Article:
MY FIVE Fs SYSTEM: NUMBER FIVE, FIRING

My “5 Fs” (finding, figuring, framing, focusing and firing) was conceived to help photographers remember the things to consider when photographing a subject in real life situations. If you practice this system it will become your working technique as a street photographer.

The fifth and final F is FIRING.

Everybody wants to hear the click.

That expensive and precise sounding click. The sad part is that most of the time the camera is not ready to make the photograph when the mind commands it to. The photographer is still thinking or adjusting the camera and misses the shot. The hands cannot keep up with the brain. Is this a case of fumbling and bungling?

Be hard on yourself, if you are being self-taught. You should know that even being late for ½ second and the shot is lost. The photo might come out okay, but it is not the shot your brain decided on and you missed because of slowness on your part. Slow aesthetically and slow mechanically. Sad but true as I have seen it over the years in many photographers including myself. When the brain is working well and fast and the hands can keep up, that is when the effective photographs emerge from inside the photographer. When everything is thought about and adjusted, the camera seems to go off by itself.

Taking many shots to get one good one can be very dangerous. Many photographers shoot, shoot, instead of concentrating on the subject with all its variables and being ready to coincide with the most effective instant when it all makes sense to the attentive and dedicated photographer. The digital camera allows the photographer to make hundreds of shots without having to buy expensive film. This is one reason that I advise photographers to go back to film. Thirty six shots of expensive film might make the photographer think more and shoot less.

O.K. now you can push the button.

I am using this photograph as an example of the figuring, framing and focusing that I thought were effectively adjusted so that I was ready to take the shot at the moment when the two people in the background were starting to shake hands, which I felt was a symbolic gesture.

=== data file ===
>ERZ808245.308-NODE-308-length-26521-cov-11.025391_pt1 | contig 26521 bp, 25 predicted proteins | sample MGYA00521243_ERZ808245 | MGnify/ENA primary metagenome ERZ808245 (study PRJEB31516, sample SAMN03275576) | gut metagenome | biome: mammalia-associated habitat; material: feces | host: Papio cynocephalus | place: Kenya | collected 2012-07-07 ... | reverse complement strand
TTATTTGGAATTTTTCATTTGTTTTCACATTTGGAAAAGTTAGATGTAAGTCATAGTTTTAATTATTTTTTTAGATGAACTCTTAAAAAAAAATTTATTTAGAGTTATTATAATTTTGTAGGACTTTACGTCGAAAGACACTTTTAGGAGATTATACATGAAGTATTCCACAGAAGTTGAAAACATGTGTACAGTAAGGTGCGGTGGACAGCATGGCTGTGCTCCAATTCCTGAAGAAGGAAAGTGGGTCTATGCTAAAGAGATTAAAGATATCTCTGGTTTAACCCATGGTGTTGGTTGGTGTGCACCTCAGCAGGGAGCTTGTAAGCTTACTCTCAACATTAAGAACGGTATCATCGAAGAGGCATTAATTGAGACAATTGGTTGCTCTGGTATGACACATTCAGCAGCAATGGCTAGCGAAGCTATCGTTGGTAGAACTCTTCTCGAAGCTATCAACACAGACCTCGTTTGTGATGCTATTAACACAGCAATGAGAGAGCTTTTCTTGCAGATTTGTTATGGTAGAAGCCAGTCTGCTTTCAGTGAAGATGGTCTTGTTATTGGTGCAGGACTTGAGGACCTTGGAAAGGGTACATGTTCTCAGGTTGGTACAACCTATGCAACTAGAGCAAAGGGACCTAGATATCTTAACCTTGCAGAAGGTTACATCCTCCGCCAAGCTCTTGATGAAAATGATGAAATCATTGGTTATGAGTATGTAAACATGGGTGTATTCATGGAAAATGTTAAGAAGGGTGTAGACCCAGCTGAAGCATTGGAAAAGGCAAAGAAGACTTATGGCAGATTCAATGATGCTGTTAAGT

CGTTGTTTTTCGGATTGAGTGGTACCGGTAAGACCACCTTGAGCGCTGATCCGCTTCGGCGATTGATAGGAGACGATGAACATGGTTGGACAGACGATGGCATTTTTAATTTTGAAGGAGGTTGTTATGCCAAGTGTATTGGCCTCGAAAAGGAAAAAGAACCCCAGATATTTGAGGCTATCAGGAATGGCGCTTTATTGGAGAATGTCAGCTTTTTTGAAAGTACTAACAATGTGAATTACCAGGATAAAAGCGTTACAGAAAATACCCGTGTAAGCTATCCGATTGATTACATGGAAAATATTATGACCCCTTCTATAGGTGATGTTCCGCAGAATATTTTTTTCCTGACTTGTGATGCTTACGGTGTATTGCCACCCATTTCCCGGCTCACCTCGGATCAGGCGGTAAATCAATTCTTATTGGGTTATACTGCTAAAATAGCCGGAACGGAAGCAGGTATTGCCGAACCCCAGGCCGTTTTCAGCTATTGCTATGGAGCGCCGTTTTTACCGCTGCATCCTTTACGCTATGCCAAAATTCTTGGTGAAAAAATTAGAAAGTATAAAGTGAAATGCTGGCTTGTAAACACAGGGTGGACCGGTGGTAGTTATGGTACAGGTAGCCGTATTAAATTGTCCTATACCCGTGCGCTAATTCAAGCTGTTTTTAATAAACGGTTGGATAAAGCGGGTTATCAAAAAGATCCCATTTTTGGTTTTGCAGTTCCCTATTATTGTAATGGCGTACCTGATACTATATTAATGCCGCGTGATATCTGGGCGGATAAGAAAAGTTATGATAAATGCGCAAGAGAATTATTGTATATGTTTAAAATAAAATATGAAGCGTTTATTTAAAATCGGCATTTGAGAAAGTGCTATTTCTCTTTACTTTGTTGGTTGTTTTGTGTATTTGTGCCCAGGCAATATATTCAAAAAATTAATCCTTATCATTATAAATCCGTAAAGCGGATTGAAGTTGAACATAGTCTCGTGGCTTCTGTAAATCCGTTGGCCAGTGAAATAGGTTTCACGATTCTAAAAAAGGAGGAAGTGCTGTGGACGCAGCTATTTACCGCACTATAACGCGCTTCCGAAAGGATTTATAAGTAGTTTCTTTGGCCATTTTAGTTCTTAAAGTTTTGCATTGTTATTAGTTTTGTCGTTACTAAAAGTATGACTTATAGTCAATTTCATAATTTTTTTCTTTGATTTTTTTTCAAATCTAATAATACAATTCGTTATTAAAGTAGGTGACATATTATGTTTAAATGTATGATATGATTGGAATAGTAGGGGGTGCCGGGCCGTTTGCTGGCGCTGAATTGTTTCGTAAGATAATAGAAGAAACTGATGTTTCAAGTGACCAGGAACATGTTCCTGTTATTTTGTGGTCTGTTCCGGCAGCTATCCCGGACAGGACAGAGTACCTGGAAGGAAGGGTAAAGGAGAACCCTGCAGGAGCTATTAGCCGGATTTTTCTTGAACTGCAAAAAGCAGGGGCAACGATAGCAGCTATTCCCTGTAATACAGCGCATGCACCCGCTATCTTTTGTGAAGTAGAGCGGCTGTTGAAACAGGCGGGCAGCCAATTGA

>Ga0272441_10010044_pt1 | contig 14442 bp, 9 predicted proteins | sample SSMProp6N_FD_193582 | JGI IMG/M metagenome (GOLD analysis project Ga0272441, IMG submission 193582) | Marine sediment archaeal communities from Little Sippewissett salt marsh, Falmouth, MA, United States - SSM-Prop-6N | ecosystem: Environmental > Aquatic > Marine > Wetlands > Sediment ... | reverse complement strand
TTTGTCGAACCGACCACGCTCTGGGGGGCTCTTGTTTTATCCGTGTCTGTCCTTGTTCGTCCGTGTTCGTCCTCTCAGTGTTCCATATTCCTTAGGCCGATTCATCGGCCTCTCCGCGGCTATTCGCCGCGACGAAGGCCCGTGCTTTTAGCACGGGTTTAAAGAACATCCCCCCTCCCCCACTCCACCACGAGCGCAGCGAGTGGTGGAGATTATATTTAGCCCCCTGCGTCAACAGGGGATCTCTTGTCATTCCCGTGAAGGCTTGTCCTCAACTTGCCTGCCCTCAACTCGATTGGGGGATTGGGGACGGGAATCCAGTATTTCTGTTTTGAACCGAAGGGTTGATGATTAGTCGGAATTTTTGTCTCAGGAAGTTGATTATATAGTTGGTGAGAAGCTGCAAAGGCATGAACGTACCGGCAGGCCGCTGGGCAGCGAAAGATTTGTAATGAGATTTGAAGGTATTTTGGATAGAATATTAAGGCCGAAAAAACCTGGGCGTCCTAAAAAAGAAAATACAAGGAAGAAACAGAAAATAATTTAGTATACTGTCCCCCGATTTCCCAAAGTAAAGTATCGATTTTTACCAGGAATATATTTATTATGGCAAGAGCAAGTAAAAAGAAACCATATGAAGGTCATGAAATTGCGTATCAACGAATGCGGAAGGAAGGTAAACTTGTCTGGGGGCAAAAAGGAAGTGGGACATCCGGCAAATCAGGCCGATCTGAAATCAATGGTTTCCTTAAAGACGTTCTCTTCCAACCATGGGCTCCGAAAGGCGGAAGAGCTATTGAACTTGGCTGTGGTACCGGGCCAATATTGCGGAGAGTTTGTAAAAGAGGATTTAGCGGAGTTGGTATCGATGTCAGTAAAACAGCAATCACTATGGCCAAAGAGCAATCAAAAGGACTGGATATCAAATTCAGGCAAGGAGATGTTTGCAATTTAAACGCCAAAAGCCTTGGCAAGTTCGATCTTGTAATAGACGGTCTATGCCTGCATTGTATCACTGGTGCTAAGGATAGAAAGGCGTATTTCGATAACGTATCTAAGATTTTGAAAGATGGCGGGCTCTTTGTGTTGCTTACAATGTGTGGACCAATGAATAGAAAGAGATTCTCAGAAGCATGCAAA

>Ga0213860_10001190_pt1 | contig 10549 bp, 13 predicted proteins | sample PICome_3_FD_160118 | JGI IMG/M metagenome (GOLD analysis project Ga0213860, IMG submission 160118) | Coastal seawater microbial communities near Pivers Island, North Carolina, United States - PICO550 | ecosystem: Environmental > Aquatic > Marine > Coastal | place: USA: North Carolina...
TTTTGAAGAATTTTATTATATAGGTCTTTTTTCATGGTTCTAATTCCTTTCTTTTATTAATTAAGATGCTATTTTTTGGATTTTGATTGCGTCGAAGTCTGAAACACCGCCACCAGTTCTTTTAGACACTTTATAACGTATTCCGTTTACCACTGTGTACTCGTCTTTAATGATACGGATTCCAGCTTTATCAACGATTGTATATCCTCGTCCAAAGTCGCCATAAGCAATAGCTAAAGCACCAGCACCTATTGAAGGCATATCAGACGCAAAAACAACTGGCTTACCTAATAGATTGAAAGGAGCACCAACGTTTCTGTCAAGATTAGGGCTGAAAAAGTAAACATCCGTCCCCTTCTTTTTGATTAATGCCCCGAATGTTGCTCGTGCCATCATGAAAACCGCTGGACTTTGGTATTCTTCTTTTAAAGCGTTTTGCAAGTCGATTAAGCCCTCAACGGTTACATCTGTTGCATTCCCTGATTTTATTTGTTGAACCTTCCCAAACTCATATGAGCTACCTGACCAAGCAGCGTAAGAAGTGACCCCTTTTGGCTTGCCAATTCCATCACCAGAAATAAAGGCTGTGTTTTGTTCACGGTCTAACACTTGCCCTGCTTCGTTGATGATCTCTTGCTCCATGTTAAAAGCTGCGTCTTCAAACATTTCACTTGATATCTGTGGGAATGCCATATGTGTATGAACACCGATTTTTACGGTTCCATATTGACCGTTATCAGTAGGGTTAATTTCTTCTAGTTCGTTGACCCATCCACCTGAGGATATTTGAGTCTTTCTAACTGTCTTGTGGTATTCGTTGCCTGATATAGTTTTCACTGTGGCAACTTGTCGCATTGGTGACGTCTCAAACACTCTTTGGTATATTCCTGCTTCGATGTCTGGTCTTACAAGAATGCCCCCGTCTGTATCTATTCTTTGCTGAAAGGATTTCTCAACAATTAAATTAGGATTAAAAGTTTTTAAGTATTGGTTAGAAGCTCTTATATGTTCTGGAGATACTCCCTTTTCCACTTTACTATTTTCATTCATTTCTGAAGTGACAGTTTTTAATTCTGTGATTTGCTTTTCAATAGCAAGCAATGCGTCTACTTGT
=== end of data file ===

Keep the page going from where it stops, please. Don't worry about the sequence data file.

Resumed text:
This entry was posted in Street Photography Tips, Street Photography Workshops.

4 Comments

  1. The Fotobro May 22, 2013 at 2:47 pm #

    John, you are obviously one of the greats of street photography in California. Your methodology is sound and demonstrates your fine instinct when it comes to undertaking this art. I try to tell young photographers who come up to me on the set to keep it simple. What do you make of using a fixed lens camera for street photography, closed down? Focusing on the run can be a problem for new street photographers and that’s one way to ensure most of the subjects are in focus. Much respect from the Fotobro.

    • John Free May 22, 2013 at 3:07 pm #

      Thank you for the compliment. I use a fix focused lens. My camera is the Nikon F-3 with 50mm F-2 lens. I usually set the focus at 6 feet, but I always readjust the focus as I am framing the shot. There is no time lost “zooming”, with the fixed focus lens. We need to be as fast as possible, to photograph at the speed of life.

  2. Duane McClun May 13, 2013 at 3:35 pm #

    Dear Mr Free
    I wanted to write to you to say just recently I came across some your videos on street photography and really have enjoyed your suggestions and instructions. I have been considering in experimenting in street photography because after 25 years of doing photography I want to try something different. The only area of photography where I take quite alot of pictures without posing the subject is the pictures I take for the local Fire Department at fire scenes. I am curious what type of camera you personally use for your street photography?

    Again a great job in your tips and suggestions.

    Regards,

    Duane

    • John Free May 13, 2013 at 4:04 pm #

      Hi Duane,
      Welcome abord the John Free photography workshop magical way into another dimension of visual perception and love of life that you are constantly dancing with to make photographs that make the viewer cry or laugh, but give the viewer a piece of life as you reacted to it. I use a Nikon F-3 camera and a Nikkor 50mm F-2 lens, long considered the best camera by the pros. I just bought on for $100.00 with lens. It has 100% viewfinder coverage and makes it possible to frame very accurately. Come work with me and I promise that you will never be the same. John